ABOUT THIS BOOK
The civic sociology of Herbert Blumer speaks to the fundamental problem of modernity: how freedom and equity can be ensured when institutional and personal relations are threatened by disparate groups and factions--in short, by difference.
Balancing essays on Herbert Blumer with Blumer's own writings on race relations, labor and management conflict, urbanization, and popular culture, this volume--originally published as Social Order and the Public Philosophy--establishes Blumer's thought as a basis for a public policy that remains faithful to the essential character of human life in a permanently pluralized and segmented society.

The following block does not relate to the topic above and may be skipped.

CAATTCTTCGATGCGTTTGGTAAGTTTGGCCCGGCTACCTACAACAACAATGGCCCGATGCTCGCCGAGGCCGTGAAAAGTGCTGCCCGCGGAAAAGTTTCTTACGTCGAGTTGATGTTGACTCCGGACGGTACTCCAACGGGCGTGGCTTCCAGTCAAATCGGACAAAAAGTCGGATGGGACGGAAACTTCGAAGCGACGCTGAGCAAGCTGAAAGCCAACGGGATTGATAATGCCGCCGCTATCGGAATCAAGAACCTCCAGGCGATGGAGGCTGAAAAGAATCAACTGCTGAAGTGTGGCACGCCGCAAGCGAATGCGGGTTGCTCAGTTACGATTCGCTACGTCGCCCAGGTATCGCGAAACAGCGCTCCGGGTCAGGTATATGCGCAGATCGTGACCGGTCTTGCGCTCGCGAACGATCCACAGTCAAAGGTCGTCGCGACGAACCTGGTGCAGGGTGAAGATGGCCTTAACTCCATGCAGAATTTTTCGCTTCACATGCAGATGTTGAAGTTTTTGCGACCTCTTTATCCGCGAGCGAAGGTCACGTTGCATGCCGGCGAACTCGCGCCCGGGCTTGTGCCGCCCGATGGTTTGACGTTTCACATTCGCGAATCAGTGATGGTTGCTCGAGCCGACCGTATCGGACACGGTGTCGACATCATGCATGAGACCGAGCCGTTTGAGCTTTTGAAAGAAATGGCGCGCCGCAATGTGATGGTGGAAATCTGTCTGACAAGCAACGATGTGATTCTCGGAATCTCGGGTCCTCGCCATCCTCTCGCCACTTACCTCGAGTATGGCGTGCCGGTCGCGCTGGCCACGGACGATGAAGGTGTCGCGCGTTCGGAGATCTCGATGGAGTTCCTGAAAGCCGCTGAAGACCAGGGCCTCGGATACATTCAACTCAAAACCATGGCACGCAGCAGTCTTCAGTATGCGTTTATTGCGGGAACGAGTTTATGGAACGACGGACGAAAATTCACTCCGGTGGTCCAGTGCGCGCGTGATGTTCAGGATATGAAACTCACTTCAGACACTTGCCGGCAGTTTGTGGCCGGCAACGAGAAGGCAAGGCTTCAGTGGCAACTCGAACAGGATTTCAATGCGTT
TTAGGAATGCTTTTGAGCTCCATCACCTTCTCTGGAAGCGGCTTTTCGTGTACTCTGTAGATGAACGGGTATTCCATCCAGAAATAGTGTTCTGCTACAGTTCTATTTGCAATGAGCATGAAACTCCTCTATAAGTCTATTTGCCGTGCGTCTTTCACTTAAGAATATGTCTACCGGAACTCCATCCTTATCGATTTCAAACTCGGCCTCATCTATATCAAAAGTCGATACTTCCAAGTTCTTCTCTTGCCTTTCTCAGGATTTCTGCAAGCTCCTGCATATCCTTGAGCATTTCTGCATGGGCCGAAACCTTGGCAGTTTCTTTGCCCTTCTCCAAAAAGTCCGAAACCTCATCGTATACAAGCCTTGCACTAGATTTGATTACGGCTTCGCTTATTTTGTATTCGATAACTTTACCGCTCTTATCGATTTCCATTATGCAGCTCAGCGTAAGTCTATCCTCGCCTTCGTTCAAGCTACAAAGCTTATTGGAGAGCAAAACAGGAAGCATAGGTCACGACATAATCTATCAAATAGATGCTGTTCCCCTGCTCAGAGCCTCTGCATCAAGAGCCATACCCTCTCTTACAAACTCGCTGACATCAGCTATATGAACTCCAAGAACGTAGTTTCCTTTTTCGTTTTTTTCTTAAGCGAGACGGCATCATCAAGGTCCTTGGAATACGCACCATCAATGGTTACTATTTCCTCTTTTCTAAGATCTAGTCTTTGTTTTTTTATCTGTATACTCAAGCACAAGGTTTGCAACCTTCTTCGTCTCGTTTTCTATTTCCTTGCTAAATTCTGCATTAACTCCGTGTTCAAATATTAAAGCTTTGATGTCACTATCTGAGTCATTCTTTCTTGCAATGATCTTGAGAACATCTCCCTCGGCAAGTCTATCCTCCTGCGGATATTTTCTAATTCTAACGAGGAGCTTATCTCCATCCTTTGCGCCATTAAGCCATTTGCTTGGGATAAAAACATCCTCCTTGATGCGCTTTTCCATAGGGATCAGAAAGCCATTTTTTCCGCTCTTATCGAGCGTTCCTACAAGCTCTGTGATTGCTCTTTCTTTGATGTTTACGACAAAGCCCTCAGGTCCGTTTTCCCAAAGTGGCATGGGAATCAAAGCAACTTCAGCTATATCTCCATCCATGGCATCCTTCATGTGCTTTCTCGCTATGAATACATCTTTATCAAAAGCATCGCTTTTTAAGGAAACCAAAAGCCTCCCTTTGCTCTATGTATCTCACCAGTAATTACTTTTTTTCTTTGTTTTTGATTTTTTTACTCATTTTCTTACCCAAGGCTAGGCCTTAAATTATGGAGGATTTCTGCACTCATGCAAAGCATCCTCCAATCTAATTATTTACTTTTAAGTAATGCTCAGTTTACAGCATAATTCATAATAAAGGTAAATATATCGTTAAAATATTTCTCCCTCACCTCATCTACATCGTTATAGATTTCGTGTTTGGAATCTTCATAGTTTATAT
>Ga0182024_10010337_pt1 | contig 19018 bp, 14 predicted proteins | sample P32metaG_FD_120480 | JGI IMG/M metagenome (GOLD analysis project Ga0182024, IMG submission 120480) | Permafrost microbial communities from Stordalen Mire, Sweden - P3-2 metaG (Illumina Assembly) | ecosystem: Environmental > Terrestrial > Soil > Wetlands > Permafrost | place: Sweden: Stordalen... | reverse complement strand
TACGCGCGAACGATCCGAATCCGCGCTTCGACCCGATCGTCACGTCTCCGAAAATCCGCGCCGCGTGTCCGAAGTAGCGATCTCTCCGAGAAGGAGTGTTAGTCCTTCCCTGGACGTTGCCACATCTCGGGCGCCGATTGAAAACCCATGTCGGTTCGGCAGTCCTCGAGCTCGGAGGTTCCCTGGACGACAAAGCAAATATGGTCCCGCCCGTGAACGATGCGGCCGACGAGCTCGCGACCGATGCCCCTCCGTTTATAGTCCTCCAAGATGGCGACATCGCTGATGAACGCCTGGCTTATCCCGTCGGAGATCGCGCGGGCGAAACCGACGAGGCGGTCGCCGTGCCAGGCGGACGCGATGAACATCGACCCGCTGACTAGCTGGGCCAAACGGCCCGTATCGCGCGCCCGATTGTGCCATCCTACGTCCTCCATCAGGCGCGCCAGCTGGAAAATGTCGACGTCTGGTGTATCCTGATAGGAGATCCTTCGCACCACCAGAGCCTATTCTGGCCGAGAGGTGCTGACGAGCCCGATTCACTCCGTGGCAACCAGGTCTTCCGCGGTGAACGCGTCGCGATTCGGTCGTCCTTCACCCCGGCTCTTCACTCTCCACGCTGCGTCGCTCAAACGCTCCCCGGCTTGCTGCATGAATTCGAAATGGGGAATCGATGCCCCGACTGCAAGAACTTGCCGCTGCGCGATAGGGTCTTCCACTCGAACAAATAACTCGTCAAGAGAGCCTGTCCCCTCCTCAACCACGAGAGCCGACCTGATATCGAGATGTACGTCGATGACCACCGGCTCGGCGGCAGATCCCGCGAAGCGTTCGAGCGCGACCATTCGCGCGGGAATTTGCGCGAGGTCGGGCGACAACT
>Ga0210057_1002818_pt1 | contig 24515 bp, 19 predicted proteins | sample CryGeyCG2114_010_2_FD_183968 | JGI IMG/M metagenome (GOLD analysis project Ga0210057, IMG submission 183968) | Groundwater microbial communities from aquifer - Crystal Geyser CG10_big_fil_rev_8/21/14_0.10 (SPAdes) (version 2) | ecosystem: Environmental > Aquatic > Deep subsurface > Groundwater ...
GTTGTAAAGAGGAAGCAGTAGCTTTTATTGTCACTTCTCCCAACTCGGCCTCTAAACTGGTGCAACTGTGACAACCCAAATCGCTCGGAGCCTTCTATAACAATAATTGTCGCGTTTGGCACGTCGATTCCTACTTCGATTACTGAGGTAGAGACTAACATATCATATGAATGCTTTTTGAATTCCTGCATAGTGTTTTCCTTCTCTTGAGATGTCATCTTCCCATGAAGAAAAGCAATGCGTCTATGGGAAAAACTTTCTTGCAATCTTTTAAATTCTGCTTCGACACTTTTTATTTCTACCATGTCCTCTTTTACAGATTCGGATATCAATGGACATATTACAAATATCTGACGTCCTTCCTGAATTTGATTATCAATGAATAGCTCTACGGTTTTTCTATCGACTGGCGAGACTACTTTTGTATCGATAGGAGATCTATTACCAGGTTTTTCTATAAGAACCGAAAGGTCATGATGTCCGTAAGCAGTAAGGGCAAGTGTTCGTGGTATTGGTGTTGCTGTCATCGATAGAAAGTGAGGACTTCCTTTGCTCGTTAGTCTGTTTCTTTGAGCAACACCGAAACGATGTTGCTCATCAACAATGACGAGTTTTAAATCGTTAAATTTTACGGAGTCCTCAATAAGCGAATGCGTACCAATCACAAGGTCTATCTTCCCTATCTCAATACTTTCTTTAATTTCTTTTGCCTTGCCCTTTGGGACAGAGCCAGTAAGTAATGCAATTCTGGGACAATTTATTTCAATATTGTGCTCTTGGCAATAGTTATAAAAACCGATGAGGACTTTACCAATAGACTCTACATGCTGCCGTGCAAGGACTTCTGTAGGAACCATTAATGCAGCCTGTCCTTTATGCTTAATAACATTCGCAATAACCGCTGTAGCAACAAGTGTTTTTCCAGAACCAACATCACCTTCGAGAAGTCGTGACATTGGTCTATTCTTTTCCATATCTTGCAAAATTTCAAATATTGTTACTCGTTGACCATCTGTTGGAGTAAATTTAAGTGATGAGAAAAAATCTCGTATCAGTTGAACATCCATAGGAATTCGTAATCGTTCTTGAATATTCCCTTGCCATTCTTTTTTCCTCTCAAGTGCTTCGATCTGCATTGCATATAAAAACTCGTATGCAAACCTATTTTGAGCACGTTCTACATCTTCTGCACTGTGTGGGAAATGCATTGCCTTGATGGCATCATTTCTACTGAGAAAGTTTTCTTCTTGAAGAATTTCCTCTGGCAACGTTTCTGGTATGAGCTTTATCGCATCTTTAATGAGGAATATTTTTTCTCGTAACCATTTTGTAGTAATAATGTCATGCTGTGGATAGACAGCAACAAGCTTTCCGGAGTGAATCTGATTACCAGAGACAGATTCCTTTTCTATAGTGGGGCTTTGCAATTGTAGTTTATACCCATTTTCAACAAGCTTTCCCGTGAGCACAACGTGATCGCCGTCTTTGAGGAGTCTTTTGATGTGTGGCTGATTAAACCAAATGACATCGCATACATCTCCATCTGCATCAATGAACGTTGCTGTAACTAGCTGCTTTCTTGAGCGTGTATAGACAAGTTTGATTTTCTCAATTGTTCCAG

Stanford M. Lyman and Arthur J. Vidich situate Blumer's ideas in the context of earlier public philosophers, such as William Graham Sumner, Herbert Croly, and Walter Lippmann. They consider the implications of Blumer's works for America's most pressing social issues and propose a sophisticated civic sociology of their own based on his studies and methods. Their new afterword affirms the rich harvest Blumer's philosophy continues to yield for postmodern society.